Brown finds new opportunity as reliever

By JOEL COLEMAN

sports@starkvilledailynews.com

It has been said that when one door closes in life, that another one opens. Mississippi State’s Daniel Brown has found that old adage to be incredibly accurate.

The junior left-handed pitcher, who opened the season as part of MSU’s three-man weekend starting rotation, lost that responsibility after being plagued with inconsistency. Now, the Mount Vernon, Texas native who came to Mississippi State prior to the 2015 season as a transfer from Tyler (Texas) Junior College, is thriving as a reliever.

“I really like the middle relief role,” Brown said. “I really feel like my stuff excels as a middle reliever and I feel like I’ve found who I am. I’m really enjoying it.”

Before Brown fell into his current role as a primary relief option, he endured his bumps in the road as a starter. There were good moments for sure, like when the southpaw shut out then-10th-ranked Oregon over seven innings of work on March 13th. Brown also worked into the sixth inning without giving up a run two weeks prior to that in a win against UMass Lowell.

Those highlights were hindered by Brown’s inability to repeat them. Brown gave up three runs in 3 1/3 innings of work against Oklahoma on March 6. Two weeks later at Vanderbilt, the Commodores scored five earned runs and eight total runs on Brown in just 2 2/3 innings pitched. Two weeks after that outing, Brown surrendered a pair of runs in a one-inning stint against Ole Miss and hasn’t started a game since.

“I didn’t throw as many strikes as I wanted to,” Brown said. “That hurts you as a starting pitcher. I guess I just wasn’t able to figure it out in that starting role, but in relief, I love coming out of the pen and just blowing it up for as long as I can. I find that really fun.”

Brown could have pouted. Losing a starting job could’ve sent him on a downward spiral. Instead, the small-in-stature lefty, who’s listed as 5-foot-10 and 185-pounds, proved his heart was much bigger as he lifted his chin and simply went back to work.

“What that means is he’s a great young man that had starts taken away from him and he took it the right way and just kept working,” Mississippi State head coach John Cohen said of Brown. “He kept getting better with (pitching coach Wes Johnson). He’s got great stuff. He’s just got to locate it and really challenge the strike zone. When he does that, he can really help us.”

Since being permanently removed from the starting rotation, Brown has been dominant. In his last 11 relief appearances, Brown has allowed just three runs, four walks and 13 hits in 18 2/3 innings pitched. He’s struck out 19 batters in that span and notched a win and a pair of saves.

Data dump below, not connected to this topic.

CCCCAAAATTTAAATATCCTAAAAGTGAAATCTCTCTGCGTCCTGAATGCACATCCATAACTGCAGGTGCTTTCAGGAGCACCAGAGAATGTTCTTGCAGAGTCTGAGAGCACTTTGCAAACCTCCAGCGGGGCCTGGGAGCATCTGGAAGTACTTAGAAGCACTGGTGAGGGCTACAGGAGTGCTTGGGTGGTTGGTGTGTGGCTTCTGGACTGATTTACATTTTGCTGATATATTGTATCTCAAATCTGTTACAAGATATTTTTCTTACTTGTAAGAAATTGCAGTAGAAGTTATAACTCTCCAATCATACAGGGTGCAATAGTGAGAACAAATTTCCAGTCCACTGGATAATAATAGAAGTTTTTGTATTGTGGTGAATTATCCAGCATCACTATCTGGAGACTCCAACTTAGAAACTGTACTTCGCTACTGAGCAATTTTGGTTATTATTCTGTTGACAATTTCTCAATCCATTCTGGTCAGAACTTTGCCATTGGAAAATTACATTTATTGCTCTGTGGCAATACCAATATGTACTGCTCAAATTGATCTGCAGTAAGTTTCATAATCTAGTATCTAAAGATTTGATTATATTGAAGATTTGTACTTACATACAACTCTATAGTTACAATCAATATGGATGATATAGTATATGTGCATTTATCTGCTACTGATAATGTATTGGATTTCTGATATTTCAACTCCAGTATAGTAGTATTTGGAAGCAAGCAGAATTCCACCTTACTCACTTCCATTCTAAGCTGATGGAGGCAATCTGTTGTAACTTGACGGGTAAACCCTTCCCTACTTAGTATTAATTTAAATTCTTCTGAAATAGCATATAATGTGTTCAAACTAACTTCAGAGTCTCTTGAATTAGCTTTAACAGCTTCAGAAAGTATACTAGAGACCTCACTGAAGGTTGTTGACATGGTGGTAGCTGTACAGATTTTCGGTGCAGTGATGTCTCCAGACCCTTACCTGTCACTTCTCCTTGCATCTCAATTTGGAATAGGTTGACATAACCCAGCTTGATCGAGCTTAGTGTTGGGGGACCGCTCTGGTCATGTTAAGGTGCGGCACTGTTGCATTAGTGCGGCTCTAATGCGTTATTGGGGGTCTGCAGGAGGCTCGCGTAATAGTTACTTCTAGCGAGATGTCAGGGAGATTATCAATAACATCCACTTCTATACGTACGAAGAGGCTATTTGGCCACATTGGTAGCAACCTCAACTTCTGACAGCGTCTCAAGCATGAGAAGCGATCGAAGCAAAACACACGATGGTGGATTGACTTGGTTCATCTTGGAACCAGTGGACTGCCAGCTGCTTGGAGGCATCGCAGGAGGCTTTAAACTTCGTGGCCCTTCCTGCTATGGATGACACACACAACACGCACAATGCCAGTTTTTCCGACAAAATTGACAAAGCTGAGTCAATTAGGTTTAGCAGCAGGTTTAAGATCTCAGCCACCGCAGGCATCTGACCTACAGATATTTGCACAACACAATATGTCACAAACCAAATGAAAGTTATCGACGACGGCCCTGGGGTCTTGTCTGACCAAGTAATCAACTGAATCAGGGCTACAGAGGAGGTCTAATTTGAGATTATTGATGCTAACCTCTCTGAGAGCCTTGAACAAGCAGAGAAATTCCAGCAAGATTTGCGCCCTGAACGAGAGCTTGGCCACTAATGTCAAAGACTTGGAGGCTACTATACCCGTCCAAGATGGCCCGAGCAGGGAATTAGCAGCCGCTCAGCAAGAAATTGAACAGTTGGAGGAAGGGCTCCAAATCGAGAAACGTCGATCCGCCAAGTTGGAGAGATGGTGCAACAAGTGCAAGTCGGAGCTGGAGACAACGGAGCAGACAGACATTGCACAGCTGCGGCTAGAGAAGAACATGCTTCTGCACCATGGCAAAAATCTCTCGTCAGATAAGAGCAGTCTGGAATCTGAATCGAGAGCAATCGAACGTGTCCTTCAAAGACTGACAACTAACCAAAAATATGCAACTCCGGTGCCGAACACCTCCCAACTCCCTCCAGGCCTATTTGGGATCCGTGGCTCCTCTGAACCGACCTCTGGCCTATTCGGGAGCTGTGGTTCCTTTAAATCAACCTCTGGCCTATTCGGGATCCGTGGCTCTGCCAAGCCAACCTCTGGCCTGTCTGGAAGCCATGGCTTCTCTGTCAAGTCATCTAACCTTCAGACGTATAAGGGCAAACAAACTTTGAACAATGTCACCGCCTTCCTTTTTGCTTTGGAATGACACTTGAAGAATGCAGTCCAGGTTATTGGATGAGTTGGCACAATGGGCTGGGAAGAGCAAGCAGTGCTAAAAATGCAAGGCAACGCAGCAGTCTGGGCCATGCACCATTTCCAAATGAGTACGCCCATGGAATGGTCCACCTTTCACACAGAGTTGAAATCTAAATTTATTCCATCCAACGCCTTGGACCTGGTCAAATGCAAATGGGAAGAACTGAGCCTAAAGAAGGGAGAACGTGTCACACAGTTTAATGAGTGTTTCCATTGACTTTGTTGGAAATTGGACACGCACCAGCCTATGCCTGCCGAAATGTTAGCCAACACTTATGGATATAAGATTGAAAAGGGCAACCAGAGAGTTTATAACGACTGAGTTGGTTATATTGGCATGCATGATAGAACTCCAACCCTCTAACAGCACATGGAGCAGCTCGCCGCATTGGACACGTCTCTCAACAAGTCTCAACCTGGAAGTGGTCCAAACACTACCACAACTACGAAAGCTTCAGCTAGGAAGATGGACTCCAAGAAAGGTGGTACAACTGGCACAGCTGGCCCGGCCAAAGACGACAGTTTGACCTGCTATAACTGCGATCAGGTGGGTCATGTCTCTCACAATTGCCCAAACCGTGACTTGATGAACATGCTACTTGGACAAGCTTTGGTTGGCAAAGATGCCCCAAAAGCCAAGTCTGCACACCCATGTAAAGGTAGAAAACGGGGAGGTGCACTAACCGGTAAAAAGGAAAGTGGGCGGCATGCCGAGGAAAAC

Perhaps being reassigned to the bullpen was indeed a blessing in disguise. With a new role and the further development of his pitching repertoire, Brown has any swagger back that he may have lost earlier in the year.

“I got back and worked really hard with Coach Johnson,” Brown said. “We worked on my slider and made it a great pitch again. We worked really hard on that and I finally got it clicking. It has been a great pitch for me and allowed me to have a lot of confidence in myself.”

With Brown settled in the Bulldog bullpen now, MSU actually found the answers to a pair of early-season questions. Konnor Pilkington has emerged as State’s third starter and has posted the best earned run average (1.79) of any MSU pitcher that has thrown 18 innings or more. Brown now provides experience, leadership and a left-handed arm to the Bulldogs’ young batch of relievers.

It’s funny how things work out. Sometimes the best things in life indeed come in disguise.

“I wasn’t getting the job done,” Brown said of his time as a starter. “I didn’t look at (going to the bullpen) as a demotion. I just looked at it as a new opportunity to help our team win more baseball games.”

Advertisements

Leave a Reply

Fill in your details below or click an icon to log in:

WordPress.com Logo

You are commenting using your WordPress.com account. Log Out / Change )

Twitter picture

You are commenting using your Twitter account. Log Out / Change )

Facebook photo

You are commenting using your Facebook account. Log Out / Change )

Google+ photo

You are commenting using your Google+ account. Log Out / Change )

Connecting to %s